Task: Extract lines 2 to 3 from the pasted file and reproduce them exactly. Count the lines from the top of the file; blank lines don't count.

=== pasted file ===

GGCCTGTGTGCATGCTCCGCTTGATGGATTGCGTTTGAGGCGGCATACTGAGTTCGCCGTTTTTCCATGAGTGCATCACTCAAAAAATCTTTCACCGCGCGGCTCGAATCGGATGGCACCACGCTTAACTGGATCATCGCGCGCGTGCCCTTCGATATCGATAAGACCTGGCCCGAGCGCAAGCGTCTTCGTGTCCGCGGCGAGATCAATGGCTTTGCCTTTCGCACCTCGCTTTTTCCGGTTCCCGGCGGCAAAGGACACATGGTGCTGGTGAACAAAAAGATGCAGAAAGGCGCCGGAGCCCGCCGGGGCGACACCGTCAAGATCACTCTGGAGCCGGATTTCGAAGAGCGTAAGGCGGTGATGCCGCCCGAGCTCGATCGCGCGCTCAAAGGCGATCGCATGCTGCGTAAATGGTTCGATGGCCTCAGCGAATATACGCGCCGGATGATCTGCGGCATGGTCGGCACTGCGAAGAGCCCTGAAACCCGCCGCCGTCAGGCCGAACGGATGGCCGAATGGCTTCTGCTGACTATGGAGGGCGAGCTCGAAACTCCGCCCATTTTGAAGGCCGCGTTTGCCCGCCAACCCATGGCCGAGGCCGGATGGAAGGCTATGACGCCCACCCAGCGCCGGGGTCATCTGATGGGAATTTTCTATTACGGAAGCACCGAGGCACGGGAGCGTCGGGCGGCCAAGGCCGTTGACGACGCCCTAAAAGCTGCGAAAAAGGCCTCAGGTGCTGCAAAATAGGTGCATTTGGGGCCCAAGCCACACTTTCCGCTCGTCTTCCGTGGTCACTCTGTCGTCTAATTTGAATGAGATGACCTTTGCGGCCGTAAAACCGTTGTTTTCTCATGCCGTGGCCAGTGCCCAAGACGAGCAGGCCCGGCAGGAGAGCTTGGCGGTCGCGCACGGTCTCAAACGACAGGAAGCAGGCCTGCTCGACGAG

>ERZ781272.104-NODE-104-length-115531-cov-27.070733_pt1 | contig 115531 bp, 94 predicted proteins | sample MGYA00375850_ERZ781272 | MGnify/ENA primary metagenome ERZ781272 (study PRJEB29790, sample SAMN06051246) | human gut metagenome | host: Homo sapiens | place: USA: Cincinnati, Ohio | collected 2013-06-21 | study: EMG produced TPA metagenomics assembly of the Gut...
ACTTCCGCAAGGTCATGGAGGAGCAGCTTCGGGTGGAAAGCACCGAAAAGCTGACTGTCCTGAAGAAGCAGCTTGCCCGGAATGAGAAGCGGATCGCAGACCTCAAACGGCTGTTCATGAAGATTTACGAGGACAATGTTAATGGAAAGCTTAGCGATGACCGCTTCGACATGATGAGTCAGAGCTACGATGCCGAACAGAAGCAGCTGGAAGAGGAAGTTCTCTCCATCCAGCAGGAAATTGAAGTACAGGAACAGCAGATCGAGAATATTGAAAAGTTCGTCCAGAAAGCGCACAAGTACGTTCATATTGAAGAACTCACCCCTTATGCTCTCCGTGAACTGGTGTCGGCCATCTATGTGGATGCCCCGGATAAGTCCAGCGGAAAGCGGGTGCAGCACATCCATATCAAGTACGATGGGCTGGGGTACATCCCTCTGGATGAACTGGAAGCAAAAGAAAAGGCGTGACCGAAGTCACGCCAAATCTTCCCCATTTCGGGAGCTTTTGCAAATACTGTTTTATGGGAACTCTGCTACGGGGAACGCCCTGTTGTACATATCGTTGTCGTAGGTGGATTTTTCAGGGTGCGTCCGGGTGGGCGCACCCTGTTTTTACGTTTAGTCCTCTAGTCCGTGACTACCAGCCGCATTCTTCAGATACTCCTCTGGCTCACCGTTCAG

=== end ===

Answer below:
>ERZ781272.104-NODE-104-length-115531-cov-27.070733_pt1 | contig 115531 bp, 94 predicted proteins | sample MGYA00375850_ERZ781272 | MGnify/ENA primary metagenome ERZ781272 (study PRJEB29790, sample SAMN06051246) | human gut metagenome | host: Homo sapiens | place: USA: Cincinnati, Ohio | collected 2013-06-21 | study: EMG produced TPA metagenomics assembly of the Gut...
ACTTCCGCAAGGTCATGGAGGAGCAGCTTCGGGTGGAAAGCACCGAAAAGCTGACTGTCCTGAAGAAGCAGCTTGCCCGGAATGAGAAGCGGATCGCAGACCTCAAACGGCTGTTCATGAAGATTTACGAGGACAATGTTAATGGAAAGCTTAGCGATGACCGCTTCGACATGATGAGTCAGAGCTACGATGCCGAACAGAAGCAGCTGGAAGAGGAAGTTCTCTCCATCCAGCAGGAAATTGAAGTACAGGAACAGCAGATCGAGAATATTGAAAAGTTCGTCCAGAAAGCGCACAAGTACGTTCATATTGAAGAACTCACCCCTTATGCTCTCCGTGAACTGGTGTCGGCCATCTATGTGGATGCCCCGGATAAGTCCAGCGGAAAGCGGGTGCAGCACATCCATATCAAGTACGATGGGCTGGGGTACATCCCTCTGGATGAACTGGAAGCAAAAGAAAAGGCGTGACCGAAGTCACGCCAAATCTTCCCCATTTCGGGAGCTTTTGCAAATACTGTTTTATGGGAACTCTGCTACGGGGAACGCCCTGTTGTACATATCGTTGTCGTAGGTGGATTTTTCAGGGTGCGTCCGGGTGGGCGCACCCTGTTTTTACGTTTAGTCCTCTAGTCCGTGACTACCAGCCGCATTCTTCAGATACTCCTCTGGCTCACCGTTCAG